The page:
Okay, there’s been a lot said about planes allowing Wi-Fi to be part of their on-board service. Some people abhor the idea – preferring to spend 14 to sometimes 24 hours entirely away from any kind of earthly contact. And I most certainly get that, especially if you are going on a serious holiday and don’t want anything at all to do with bill reminders and work related correspondence.

Others, on the other hand, are more than happy to spend a couple of those hours sending emails, sorting out online ‘stuff’, paying bills, clearing the inbox, downloading their fave shows, responding to those emails you may not have already, cleaning up your social media platforms, keeping abreast of news. Well, you know the drill.

And yes, I am definitely one of the latter.

So when I walked on to a plane the other day – a Virgin aircraft, long haul, flying from Sydney to Los Angeles for a business trip – I got a very nice surprise.

Knowing that the plane was leaving at 9:30 AM, I was pleasantly surprised when one of the cabin crew said over the audio that Wi-Fi was available on this particular flight. As it was a Monday and the beginning of the working week – Monday is always a day for any worker that is fraught with a zillion emails – many of them unnecessary, many not, it is also a day of lots of questions needing answers for the week ahead and others that just need very quick deletion.

Anyway, it was a very easy way to connect. You went into settings, then to WiFi, and bang, it took you to the payment portal and there you were. Connected! I opted for the $20 approach – which would last the entire flight (if I wanted that of course) or there was an $8.90 option for one hour of Wi-Fi access. I did my maths – which was pretty much a no-brainer – and away I went.

I spent a few hours on Monday morning on line, cruising around 30,000 feet, did what I had to do, then happily put it away before getting into the serious business of eating, watching a movie and trying to sleep in order to acclimatise my body to the new time zone in about eight hours time.
The Wi-Fi service is available for every flight class by the way, so it’s egalitarian approach placates every kind of traveller.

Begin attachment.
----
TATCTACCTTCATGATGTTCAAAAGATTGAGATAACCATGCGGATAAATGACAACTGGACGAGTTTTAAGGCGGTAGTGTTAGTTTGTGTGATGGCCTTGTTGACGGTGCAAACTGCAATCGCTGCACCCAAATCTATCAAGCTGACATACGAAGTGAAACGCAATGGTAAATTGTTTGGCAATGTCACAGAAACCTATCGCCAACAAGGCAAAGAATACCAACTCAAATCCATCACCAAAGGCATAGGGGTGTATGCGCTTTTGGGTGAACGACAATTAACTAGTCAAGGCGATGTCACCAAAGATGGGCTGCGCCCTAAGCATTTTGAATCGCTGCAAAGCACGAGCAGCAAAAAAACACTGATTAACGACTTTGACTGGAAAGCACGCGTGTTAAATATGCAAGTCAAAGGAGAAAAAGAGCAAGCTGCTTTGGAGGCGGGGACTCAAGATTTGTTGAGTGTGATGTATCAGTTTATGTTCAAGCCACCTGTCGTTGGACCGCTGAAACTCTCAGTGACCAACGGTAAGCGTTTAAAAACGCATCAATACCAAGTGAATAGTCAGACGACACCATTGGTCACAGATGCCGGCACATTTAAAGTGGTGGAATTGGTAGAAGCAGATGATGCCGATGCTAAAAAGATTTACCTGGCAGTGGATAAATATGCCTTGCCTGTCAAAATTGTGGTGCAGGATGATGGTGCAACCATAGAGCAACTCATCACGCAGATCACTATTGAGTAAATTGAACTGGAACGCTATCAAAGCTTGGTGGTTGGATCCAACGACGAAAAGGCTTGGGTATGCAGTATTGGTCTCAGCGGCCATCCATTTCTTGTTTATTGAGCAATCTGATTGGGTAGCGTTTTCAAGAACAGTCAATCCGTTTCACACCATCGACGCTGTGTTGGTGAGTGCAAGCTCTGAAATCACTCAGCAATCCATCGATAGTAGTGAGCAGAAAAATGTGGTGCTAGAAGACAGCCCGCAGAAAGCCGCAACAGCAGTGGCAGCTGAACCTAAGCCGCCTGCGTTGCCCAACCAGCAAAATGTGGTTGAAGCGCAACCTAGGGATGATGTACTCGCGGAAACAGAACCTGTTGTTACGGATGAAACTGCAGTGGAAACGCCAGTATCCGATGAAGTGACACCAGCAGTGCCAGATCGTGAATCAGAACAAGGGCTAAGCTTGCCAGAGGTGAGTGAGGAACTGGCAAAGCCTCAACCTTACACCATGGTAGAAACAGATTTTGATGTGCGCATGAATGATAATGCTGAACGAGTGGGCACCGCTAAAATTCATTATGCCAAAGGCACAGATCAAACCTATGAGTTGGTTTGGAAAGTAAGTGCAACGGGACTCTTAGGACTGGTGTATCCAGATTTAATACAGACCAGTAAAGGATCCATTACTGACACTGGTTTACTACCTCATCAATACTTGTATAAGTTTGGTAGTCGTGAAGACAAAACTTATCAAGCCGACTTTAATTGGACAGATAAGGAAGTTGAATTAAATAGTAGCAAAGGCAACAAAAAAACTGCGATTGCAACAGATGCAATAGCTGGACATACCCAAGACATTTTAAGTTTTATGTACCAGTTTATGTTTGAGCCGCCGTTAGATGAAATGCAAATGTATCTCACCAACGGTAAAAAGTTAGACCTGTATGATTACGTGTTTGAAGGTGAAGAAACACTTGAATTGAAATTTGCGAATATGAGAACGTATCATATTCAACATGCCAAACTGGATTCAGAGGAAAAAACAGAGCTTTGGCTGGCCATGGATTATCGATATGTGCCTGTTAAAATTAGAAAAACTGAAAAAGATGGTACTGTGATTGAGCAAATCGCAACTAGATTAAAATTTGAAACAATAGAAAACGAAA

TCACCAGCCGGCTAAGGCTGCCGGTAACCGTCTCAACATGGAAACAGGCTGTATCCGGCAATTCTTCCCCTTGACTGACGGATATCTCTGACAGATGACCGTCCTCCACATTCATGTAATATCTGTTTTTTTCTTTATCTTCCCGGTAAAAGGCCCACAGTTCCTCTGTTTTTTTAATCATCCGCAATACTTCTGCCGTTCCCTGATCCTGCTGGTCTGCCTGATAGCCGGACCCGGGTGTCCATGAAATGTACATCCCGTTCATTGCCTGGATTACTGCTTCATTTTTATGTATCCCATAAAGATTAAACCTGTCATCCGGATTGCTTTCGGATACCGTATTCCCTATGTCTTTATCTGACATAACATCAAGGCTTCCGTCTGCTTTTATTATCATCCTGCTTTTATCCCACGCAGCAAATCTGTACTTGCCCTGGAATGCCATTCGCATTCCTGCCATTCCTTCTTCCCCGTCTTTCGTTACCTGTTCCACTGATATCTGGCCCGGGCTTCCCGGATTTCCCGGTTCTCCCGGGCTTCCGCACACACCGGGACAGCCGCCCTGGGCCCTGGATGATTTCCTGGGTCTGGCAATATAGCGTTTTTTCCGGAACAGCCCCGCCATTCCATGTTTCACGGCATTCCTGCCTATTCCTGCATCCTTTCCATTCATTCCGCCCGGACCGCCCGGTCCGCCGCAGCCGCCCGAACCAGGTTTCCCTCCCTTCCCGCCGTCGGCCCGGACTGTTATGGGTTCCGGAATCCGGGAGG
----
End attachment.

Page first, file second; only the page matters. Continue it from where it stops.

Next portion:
What I loved about having used wifi in the air, was once I landed in Los Angeles, there weren’t a whole lot of pings, emails and notifications that needed responding to. It actually made me feel a lot fresher and clear headed and ready to greet the reason why I had arrived here for my business trip.

The other advantage was, I didn’t have to get into a cab at turn on ‘global roaming’ (meanwhile racking up those dollars spent!) and potentially spend an hour doing what I quite comfortably and happily had already done whilst mid-air.

Effectively, I had already had a Wi-Fi working today like I would have would have if I had actually been on terra firma.

I think flying with Wi-Fi if is a godsend – particularly if you are going on a business trip and you really can’t afford to lose an entire day‘s worth of connectivity. Before you wonder whether people were blabbering on phones or doing any FaceTime, Skyping or video calling – there was not one bit of that going on.

Wi-Fi in there is available on a number of other international carriers but both Virgin and Qantas are getting into the swing very quickly. So in my humble opinion, and as a pretty frequent work traveller, the whole idea totally rocked.

*Melissa was not a ‘guest’ of Virgin, but part of a media trip hosted by Princess Cruises